Making Signals Scale in Multithreaded Apps


One Line Summary

An overview of the Linux kernel scalability bottlenecks relating to signals in multithreaded apps.


Currently, the ‘siglock’ spinlock (which is shared by all threads) serialises all signal activity within a thread group. This means that even if thread A sends a signal to thread B, thread C cannot send a signal to thread D until thread A has released the siglock. Furthermore, no thread can receive a signal from another thread until ‘siglock’ is free.

This siglock is a huge point of contention and completely prohibits any sort of parallelism during signal generation/delivery in multithreaded apps.

One solution to this problem is to introduce another spinlock that protects the per-thread pending signal queues, instead of the shared ‘siglock’ which currently protects both the shared and per-thread pending signal queues.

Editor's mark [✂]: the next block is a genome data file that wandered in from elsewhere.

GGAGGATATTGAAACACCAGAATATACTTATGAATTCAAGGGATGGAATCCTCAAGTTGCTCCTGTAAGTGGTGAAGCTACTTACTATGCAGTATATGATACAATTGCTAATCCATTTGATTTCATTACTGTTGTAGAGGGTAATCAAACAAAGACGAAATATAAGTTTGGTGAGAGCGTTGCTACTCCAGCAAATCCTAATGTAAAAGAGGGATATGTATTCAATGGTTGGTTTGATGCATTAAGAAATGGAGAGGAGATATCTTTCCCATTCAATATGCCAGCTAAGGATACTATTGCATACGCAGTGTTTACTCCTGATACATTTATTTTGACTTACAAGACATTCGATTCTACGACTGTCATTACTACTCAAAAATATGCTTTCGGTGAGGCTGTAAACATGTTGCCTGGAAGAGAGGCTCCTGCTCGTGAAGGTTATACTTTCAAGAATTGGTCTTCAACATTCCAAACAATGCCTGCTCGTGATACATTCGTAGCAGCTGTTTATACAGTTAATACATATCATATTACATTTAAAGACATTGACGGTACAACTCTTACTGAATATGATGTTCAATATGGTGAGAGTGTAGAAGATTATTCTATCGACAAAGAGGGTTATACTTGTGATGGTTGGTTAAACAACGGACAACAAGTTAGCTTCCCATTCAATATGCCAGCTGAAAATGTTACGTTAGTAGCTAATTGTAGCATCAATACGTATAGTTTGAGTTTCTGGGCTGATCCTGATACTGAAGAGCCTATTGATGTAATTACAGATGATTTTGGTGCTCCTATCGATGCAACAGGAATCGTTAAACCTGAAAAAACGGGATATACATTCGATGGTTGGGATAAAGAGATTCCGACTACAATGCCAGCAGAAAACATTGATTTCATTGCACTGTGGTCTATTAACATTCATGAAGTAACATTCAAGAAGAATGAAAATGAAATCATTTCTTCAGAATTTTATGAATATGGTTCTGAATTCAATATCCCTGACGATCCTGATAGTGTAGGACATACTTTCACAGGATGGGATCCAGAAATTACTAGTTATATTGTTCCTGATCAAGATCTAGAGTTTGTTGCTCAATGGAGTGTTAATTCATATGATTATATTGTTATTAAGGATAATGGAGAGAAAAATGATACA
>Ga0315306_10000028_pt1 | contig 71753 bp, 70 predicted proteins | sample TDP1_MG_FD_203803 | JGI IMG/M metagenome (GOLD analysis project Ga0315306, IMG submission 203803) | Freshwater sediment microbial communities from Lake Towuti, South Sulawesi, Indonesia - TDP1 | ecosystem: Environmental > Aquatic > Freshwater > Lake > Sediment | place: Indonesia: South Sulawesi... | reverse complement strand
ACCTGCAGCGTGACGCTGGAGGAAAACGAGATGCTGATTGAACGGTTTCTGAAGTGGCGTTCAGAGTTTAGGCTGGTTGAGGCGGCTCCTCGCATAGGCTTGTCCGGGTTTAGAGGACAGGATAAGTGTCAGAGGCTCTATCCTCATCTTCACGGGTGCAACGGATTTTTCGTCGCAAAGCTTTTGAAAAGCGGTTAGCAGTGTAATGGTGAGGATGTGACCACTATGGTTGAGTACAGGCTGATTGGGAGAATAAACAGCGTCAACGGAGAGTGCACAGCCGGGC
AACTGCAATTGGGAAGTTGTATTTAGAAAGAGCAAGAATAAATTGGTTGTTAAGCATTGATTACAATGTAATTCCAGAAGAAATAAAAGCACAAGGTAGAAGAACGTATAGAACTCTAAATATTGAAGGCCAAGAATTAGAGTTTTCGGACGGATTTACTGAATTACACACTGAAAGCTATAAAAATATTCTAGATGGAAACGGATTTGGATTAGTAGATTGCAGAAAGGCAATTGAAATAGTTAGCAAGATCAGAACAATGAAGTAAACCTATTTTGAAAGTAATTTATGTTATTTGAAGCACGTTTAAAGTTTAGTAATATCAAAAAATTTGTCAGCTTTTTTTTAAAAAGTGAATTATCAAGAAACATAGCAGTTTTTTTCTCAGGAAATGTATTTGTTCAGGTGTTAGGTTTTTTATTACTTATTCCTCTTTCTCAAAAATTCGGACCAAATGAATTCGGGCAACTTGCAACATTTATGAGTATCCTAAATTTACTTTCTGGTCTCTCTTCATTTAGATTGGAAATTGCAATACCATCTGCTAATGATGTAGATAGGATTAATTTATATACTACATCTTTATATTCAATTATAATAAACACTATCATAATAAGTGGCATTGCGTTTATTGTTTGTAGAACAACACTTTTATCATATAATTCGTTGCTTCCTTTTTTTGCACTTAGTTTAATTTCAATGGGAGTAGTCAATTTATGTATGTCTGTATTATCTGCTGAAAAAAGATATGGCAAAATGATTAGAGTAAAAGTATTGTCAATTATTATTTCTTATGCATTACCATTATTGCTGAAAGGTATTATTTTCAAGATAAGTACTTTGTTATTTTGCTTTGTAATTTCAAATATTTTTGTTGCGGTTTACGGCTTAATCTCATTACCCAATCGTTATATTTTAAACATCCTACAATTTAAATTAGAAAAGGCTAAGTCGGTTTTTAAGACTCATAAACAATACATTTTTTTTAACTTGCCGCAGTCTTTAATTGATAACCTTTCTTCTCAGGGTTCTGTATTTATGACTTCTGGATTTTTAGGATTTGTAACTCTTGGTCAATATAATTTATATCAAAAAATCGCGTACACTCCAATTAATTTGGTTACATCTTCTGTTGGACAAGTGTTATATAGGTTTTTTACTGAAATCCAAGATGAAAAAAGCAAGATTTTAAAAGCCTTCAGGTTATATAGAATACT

This presentation will discuss the design and implementation of a much more fine-grained approach to locking.

As the first version of this patch series has already been posted to LKML, these changes will likely have been integrated into the kernel by the start of LPC.


kernel, signal, scale


  • Matt Fleming



    Matt Fleming works on the Linux kernel at the Intel Open Source Technology Center.

    He has previously written kernel code for a variety of architectures but currently spends most of his time optimising the kernel to scale better.